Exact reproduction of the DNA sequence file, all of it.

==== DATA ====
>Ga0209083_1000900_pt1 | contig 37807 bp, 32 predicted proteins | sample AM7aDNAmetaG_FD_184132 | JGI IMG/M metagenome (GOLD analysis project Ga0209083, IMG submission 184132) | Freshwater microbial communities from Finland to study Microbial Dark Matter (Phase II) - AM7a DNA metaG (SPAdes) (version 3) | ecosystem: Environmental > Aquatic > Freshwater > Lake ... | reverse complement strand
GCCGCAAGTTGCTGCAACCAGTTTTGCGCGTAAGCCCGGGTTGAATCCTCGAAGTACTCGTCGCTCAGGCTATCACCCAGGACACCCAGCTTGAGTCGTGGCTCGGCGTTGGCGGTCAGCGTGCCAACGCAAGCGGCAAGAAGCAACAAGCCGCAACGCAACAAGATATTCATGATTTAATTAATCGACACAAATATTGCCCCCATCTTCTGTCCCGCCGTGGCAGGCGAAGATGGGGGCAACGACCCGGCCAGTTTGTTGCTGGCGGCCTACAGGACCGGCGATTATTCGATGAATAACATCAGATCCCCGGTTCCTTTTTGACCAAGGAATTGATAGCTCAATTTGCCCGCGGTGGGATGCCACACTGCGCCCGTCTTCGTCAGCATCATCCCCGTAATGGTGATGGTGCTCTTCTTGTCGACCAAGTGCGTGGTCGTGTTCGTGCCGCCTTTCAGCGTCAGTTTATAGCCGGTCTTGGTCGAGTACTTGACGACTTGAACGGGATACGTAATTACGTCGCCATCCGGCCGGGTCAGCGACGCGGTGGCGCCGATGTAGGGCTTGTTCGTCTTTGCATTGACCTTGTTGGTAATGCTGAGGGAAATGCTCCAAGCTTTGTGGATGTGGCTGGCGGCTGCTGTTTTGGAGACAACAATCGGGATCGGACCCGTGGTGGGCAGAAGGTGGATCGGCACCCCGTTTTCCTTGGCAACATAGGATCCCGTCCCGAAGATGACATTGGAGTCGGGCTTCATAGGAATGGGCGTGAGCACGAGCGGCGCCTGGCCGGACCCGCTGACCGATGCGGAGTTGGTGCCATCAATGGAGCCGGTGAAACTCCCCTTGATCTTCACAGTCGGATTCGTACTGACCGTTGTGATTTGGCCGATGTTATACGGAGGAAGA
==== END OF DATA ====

>Ga0209083_1000900_pt1 | contig 37807 bp, 32 predicted proteins | sample AM7aDNAmetaG_FD_184132 | JGI IMG/M metagenome (GOLD analysis project Ga0209083, IMG submission 184132) | Freshwater microbial communities from Finland to study Microbial Dark Matter (Phase II) - AM7a DNA metaG (SPAdes) (version 3) | ecosystem: Environmental > Aquatic > Freshwater > Lake ... | reverse complement strand
GCCGCAAGTTGCTGCAACCAGTTTTGCGCGTAAGCCCGGGTTGAATCCTCGAAGTACTCGTCGCTCAGGCTATCACCCAGGACACCCAGCTTGAGTCGTGGCTCGGCGTTGGCGGTCAGCGTGCCAACGCAAGCGGCAAGAAGCAACAAGCCGCAACGCAACAAGATATTCATGATTTAATTAATCGACACAAATATTGCCCCCATCTTCTGTCCCGCCGTGGCAGGCGAAGATGGGGGCAACGACCCGGCCAGTTTGTTGCTGGCGGCCTACAGGACCGGCGATTATTCGATGAATAACATCAGATCCCCGGTTCCTTTTTGACCAAGGAATTGATAGCTCAATTTGCCCGCGGTGGGATGCCACACTGCGCCCGTCTTCGTCAGCATCATCCCCGTAATGGTGATGGTGCTCTTCTTGTCGACCAAGTGCGTGGTCGTGTTCGTGCCGCCTTTCAGCGTCAGTTTATAGCCGGTCTTGGTCGAGTACTTGACGACTTGAACGGGATACGTAATTACGTCGCCATCCGGCCGGGTCAGCGACGCGGTGGCGCCGATGTAGGGCTTGTTCGTCTTTGCATTGACCTTGTTGGTAATGCTGAGGGAAATGCTCCAAGCTTTGTGGATGTGGCTGGCGGCTGCTGTTTTGGAGACAACAATCGGGATCGGACCCGTGGTGGGCAGAAGGTGGATCGGCACCCCGTTTTCCTTGGCAACATAGGATCCCGTCCCGAAGATGACATTGGAGTCGGGCTTCATAGGAATGGGCGTGAGCACGAGCGGCGCCTGGCCGGACCCGCTGACCGATGCGGAGTTGGTGCCATCAATGGAGCCGGTGAAACTCCCCTTGATCTTCACAGTCGGATTCGTACTGACCGTTGTGATTTGGCCGATGTTATACGGAGGAAGA